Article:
According to the Iowa Secretary of Agriculture’s investigation, AgriProcessors’ procedure is “quick, [and] humane”. In fact, the Secretary said, “The rabbis slaughtering the chickens were much more gentle than my grandmother was on our farm when I was a child.” But, then, I’ve already described what that can be like, and I don’t think that’s the standard by which we should be judging ourselves!

Dr. Temple Grandin has said the treatment at AgriProcessors is problematic, based on a number of factors. From her experience, she has suggested a variety of improvements that could reduce animal distress.

Even the OU has acknowledged problems, calling for changes to improve the situation, asking that animals who remain conscious after shechita be shot or stunned.

What should individual Jews do?
Is it enough for meat to be technically kosher? Does it matter that treatment of the animals before slaughter may be inappropriate?

Although, I have never been a strict vegetarian, like my brother, David, my sensitivity to the suffering of animals has at times caused me to refrain from eating meat. In fact, when I had to learn the laws of shechita and went to visit abattoirs in Israel, Africa and Britain I found the experience so horrifying that I could not eat meat for years afterwards. But this, of course, was a personal response, not a halachic one.

In this case, I am disturbed by what seems to me to be a clear example of following the letter of the law of shechita without ensuring the correct and sensitive and halachically obligatory treatment of animals. Even if the shechita and bedikah are flawless, I feel the treatment of animals throughout the process crosses the line of what is acceptable.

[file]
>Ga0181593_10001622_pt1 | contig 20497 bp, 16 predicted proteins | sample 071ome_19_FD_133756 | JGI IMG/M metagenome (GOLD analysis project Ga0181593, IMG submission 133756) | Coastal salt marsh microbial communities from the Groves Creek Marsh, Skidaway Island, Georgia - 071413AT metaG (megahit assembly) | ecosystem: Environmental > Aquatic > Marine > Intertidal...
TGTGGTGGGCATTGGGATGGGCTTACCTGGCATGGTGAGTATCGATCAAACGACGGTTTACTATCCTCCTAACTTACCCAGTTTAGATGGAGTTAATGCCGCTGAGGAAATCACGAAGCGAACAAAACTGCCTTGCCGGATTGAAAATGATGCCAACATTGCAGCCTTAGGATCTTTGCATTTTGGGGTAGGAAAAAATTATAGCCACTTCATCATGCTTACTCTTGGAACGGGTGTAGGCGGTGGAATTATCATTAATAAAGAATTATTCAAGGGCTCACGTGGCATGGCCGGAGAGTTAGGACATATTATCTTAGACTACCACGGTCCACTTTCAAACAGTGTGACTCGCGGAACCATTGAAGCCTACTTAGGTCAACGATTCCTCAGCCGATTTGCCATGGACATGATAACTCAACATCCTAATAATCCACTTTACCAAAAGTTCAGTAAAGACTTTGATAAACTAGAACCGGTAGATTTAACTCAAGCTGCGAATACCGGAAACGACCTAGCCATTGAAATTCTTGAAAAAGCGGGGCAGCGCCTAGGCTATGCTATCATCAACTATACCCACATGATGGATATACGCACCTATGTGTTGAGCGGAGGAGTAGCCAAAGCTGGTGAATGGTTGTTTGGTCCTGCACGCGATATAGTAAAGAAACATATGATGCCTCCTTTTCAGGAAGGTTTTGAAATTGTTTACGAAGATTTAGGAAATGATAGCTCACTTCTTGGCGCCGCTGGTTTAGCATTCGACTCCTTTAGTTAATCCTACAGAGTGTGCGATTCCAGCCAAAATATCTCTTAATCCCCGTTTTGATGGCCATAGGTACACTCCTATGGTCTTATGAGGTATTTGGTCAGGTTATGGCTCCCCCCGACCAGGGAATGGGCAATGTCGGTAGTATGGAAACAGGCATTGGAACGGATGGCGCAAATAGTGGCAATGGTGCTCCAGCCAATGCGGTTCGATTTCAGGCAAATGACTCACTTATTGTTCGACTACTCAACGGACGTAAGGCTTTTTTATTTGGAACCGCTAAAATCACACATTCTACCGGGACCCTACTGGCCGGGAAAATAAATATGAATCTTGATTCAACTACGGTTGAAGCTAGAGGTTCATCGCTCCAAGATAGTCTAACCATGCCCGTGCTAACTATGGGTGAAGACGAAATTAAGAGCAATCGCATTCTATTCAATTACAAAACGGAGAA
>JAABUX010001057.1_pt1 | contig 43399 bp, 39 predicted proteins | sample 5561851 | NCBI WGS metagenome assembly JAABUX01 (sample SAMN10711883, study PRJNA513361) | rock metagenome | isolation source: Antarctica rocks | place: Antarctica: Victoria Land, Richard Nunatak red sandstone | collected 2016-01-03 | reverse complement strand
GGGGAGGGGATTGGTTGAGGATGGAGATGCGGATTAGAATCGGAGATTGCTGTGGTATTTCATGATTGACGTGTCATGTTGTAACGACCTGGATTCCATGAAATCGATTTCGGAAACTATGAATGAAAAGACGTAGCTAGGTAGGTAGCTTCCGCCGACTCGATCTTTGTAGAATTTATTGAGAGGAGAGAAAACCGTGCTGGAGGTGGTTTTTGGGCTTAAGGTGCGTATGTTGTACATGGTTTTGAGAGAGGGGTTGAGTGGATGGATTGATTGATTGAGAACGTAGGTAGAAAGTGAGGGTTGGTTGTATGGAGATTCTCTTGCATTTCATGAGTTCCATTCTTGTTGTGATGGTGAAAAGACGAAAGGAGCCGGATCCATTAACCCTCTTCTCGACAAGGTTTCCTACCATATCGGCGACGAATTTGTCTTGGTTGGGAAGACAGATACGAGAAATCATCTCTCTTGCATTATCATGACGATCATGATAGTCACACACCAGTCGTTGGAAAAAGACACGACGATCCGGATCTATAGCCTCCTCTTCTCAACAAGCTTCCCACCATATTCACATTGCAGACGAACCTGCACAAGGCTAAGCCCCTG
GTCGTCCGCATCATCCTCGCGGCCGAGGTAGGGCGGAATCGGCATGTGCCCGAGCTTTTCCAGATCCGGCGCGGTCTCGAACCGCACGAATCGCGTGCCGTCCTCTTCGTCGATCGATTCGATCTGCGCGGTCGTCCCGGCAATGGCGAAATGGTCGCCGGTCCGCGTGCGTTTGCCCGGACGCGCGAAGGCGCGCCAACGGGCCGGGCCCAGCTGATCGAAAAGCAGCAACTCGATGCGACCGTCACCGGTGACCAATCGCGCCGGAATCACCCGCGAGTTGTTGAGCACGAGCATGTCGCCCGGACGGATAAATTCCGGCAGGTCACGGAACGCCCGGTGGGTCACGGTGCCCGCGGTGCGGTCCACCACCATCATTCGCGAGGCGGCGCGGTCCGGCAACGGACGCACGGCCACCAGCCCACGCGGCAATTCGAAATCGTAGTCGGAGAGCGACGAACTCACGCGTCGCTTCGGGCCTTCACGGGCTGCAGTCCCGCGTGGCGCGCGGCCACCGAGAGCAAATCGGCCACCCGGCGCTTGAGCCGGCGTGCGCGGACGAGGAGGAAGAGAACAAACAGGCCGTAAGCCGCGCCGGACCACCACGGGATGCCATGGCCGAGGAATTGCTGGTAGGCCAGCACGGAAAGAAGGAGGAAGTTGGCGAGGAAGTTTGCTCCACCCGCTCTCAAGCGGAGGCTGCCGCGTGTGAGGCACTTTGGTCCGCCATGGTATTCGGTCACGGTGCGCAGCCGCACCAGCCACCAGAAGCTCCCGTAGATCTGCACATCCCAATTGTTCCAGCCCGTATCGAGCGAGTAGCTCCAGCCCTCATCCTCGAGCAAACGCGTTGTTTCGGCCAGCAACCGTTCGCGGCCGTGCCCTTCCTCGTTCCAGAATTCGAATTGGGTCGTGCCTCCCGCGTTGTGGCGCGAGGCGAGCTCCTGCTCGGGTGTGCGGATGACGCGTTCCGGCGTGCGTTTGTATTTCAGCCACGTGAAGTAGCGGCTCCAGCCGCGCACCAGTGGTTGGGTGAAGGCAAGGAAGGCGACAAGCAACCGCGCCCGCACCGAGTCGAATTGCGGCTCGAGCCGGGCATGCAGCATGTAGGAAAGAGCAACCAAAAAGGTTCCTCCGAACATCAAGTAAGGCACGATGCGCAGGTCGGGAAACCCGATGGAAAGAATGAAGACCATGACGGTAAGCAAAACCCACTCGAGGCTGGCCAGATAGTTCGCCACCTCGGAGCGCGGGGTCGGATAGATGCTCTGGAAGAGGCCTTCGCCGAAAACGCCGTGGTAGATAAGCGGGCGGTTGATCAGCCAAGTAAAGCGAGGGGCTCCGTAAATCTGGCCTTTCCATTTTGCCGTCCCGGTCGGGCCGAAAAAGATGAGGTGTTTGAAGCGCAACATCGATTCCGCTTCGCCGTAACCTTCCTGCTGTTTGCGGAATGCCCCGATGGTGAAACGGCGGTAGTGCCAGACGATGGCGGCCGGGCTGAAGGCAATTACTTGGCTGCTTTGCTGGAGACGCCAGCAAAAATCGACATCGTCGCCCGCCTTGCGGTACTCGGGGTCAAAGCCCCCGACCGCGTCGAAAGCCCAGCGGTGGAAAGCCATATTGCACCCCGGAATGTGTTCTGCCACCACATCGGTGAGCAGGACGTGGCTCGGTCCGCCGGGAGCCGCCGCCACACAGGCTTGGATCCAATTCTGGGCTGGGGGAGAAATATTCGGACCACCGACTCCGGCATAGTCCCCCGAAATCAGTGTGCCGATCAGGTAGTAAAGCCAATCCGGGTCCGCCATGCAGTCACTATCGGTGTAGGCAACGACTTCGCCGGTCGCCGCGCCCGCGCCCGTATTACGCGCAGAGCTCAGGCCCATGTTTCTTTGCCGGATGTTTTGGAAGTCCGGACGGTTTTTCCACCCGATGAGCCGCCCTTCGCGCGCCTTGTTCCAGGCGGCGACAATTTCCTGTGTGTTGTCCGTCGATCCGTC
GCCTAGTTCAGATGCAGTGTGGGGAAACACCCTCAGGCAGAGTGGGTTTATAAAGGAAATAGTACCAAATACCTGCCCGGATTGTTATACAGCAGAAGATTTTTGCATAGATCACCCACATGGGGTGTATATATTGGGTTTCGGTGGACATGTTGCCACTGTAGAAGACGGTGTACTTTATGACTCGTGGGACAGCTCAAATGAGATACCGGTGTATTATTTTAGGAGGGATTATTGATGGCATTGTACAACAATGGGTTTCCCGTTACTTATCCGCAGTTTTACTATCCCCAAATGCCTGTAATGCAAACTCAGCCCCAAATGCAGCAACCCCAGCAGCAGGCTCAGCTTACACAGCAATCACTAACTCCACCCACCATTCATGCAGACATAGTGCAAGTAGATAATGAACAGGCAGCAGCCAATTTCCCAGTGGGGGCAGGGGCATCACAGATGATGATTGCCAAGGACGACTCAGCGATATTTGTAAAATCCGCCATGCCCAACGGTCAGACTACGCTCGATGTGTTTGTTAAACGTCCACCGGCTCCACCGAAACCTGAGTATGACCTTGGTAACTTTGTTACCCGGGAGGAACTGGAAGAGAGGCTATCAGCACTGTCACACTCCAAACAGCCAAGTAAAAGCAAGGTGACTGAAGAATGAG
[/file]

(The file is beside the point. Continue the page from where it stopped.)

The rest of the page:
But this problem extends beyond the situation at AgriProcessors. We have no guarantee that other slaughterhouses are better. On the contrary, the controversy has brought to light that in various parts of the world, under different systems of shechita, many of the methods of shackling or casting or restraining the animals is also far from acceptable.

Moreover, questionable practices going on there and elsewhere have been known and discussed for some time, but they were only addressed at AgriProcessors when they were brought to the attention of the general public.

It used to be said that you can’t get kosher meat in America, because of the lack of legitimate and pious shochtim. The establishment of kosher supervising organizations was supposed to have corrected that problem. When we accept a hecsher on meat, we put tremendous faith in people who are supposed to have religious scruples. But episodes like this one show us how just how easily that trust can be betrayed. If those in authority cannot be counted on, how do we know there are not other situations elsewhere that are currently being ignored or, indeed, covered up?

Even beyond that, there is the fact that most meat today is raised and processed in an industrialized, commercial environment. The act of shechita is meant to be a solemn religious act with its blessings and rules. It is not supposed to be a wanton or an industrial act but rather one of dedicating the animal akin to sacrifices in the Temple, which were surrounded by ceremony and dignity, rather than mass slaughter in an industrial environment.

Commercialization, with its emphasis on speed, efficiency, mass production, and mass transportation, can cause less tangible values to fall by the wayside. And it is not only the way animals and poultry are put to death that raises concerns, but how they are reared, caged, stuffed with questionable feed and hormones, and transported.

While I am usually known for relatively lenient halachic opinions, I have always decried the tendency to be “ugly within the law“, to use the technical limits of halacha to behave in ways that are not consonant with Torah values. So in this case I am choosing for myself what may be seen as a more stringent course of action. I feel that the suffering inherent in modern methods of meat processing is too great. Unless and until such conditions change, I don’t feel comfortable eating meat or, indeed, claiming that we are acting in accordance with the Divine Will.

After all, the letter of the law is not an end in itself. The halacha is meant to help us develop spiritually.

UPDATE:
For serious discussion about humane treatment of animals within the kosher meat industry, see Kosher and Humane.